Red Nose Day: A Celebration of The Seriously Silly

What is it about self-deprecating celebrities that we find so funny? Is it because they’re beautiful and successful and it’s hilarious to watch them admit just how beautiful and successful they really are?

The question is wordlessly posed in the mockumentary-style P.S.A. for Red Nose Day, (happening now!), which stars approximately a bajillion famous people … from Ellen DeGeneres to Anna Kendrick and Julianne Moore to Bono. Even Bill Gates makes a commendable appearance, as does a soft-focus CĂ©line Dion and Seinfeld‘s Newman (Wayne Knight), whose very visage makes me pine for inane coffee-shop conversation and Elaine’s shoulder pads. But that’s a whole other story … 

Red Nose Day—established 25 years ago to raise funds for poverty-stricken children across the globe—has long been a favorite cause among the A-list set, partly for its clown-nose selfie opportunities and mostly because of its undeniable effectiveness in raising more than $1 billion for underprivileged kids worldwide.

While a backwards Will Ferrell and a Zoolander-esque Zac Efron take second and third place, my first-favorite moment of the promo has to be when Liam Neeson says, “Group pleas like this can leave celebrities who are used to being the center of attention feeling …”

“Underutilized,” finishes Emma Thompson and you can almost taste her Earl Grey disdain as the soon-to-be Mrs. Potts delivers her line with brilliant faux-despondence. The segment arrives on the heels of interviews given by Gone Girl‘s Emily Ratajkowski (or more famously, the naked chick in the Blurred Lines video), and Charlize Theron. Both women, amid too-candid convos with huge media publications, both opined their physical perfection, complaining of losing gritty parts to their less-gorgeous peers.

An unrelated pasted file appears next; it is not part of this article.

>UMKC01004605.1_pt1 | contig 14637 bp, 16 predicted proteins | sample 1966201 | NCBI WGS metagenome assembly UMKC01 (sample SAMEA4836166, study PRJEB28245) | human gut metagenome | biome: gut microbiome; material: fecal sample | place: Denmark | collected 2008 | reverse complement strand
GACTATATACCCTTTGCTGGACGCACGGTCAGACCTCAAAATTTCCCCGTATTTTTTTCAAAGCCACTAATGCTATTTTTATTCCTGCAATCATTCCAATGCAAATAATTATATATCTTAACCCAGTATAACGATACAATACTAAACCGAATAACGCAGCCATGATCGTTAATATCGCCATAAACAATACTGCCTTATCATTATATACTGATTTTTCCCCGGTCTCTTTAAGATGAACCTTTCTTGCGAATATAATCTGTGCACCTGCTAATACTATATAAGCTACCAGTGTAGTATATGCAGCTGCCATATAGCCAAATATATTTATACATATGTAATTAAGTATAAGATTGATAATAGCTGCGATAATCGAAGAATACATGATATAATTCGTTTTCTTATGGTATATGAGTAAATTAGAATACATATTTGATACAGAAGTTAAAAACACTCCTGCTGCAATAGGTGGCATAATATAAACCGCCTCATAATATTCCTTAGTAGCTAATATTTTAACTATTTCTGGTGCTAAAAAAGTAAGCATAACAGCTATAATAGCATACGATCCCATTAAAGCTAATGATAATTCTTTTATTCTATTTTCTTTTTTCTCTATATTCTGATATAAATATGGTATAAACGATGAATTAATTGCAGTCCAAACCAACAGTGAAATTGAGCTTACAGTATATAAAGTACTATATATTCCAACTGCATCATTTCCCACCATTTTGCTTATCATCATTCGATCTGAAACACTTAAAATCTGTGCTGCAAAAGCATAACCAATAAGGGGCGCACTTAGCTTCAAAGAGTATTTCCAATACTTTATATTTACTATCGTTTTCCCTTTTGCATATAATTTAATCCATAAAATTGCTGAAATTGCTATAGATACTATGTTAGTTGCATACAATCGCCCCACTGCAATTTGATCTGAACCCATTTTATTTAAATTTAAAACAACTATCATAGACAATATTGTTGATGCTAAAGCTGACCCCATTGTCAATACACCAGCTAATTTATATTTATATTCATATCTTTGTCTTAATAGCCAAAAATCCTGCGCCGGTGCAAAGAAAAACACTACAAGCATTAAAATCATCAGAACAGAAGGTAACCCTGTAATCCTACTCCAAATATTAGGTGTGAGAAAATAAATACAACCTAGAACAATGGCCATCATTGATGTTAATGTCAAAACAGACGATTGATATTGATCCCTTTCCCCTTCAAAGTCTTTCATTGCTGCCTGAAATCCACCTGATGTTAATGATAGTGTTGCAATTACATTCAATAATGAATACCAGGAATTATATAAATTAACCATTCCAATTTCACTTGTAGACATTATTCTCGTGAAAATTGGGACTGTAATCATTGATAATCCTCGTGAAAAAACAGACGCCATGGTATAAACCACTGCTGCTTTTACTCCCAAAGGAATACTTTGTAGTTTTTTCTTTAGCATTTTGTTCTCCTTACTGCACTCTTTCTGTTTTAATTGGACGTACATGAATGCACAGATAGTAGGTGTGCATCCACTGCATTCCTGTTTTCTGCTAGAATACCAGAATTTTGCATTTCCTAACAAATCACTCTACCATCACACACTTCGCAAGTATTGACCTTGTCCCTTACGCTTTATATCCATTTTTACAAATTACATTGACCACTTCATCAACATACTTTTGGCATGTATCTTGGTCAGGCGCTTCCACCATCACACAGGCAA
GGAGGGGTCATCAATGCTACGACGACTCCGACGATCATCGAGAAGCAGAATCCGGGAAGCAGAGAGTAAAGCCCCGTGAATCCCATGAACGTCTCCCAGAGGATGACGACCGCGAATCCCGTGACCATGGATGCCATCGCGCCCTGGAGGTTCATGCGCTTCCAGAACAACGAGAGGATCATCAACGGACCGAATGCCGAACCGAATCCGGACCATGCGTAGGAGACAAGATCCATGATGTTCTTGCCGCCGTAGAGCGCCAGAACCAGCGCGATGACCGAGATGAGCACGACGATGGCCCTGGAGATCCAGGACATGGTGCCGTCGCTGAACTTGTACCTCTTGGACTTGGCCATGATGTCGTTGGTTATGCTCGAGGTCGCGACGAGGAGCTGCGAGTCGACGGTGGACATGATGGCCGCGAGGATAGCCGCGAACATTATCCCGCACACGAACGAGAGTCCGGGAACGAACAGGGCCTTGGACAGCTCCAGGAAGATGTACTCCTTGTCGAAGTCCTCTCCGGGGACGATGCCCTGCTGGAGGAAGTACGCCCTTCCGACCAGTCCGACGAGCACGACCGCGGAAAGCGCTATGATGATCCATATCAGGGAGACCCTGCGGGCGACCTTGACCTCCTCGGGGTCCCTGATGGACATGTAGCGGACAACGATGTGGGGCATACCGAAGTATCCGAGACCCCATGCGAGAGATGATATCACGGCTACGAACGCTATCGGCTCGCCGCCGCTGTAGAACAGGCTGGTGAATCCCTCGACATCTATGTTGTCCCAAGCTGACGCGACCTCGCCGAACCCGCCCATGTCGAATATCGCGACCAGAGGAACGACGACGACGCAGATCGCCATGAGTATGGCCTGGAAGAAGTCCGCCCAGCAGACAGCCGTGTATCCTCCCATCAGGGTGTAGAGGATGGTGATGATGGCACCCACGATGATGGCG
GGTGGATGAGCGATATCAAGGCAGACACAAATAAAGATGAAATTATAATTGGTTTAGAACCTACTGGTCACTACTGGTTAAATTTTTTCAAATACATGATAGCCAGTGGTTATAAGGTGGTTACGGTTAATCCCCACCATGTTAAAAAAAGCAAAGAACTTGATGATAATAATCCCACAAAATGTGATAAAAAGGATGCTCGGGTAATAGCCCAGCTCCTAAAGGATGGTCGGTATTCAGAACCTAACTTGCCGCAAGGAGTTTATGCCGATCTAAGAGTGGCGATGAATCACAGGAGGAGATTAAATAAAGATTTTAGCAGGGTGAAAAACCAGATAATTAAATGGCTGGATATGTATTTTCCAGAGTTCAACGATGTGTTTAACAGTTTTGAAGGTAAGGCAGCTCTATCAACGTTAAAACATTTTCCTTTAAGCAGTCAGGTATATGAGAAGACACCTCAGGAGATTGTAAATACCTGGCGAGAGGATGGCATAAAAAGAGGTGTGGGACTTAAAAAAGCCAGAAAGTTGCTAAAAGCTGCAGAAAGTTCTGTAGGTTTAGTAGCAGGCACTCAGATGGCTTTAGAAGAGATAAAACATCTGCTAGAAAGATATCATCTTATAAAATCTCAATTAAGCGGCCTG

“If you’re a sexy actress it’s hard to get serious roles,” Ratajkowski told Glamour.

“When meaty roles come through, I’ve been in the room and pretty people get turned away first,” Theron said to Vanity Fair.

And when these bereft beauties spoke, the Internet let out a collective groan. Then it quickly divided into two opposing camps: Those who defended Charlize and Ratajkowski in tweets and posts—leave them alone, people! Being pretty ain’t easy!—and those who called out their woe-is-me attitude as being the epitome of Hollywood lame.

It’s true celebrities operate on a different wavelength—OK universe—than the rest of us and yes, it’s mind-numbingly dumb to express how being beautiful makes the job of famous actress sooo hard. (Last time I checked, Ratajkowski wasn’t stranded in a cubicle earning $35,000 a year at a thankless entry-level job and Oscar-winning Theron wasn’t restocking moccasins at a soulless mega-shoe store.) But aha! There it is! The funny in celebrity self-deprecation. We abhor them when they whine but we adore them when they take a look at their ridiculously awesome lives and laugh in the face of fame. Add a red nose to the picture and you arrive at the essence of why today is such a crazy, huge success. Roll credits, this one’s a wrap.

To donate to Red Nose Day, visit www.rednoseday.org.

[MELISSA MARNI is a Southern California-based writer and the founder of little word studio. You can follow her musings on Instagram here.]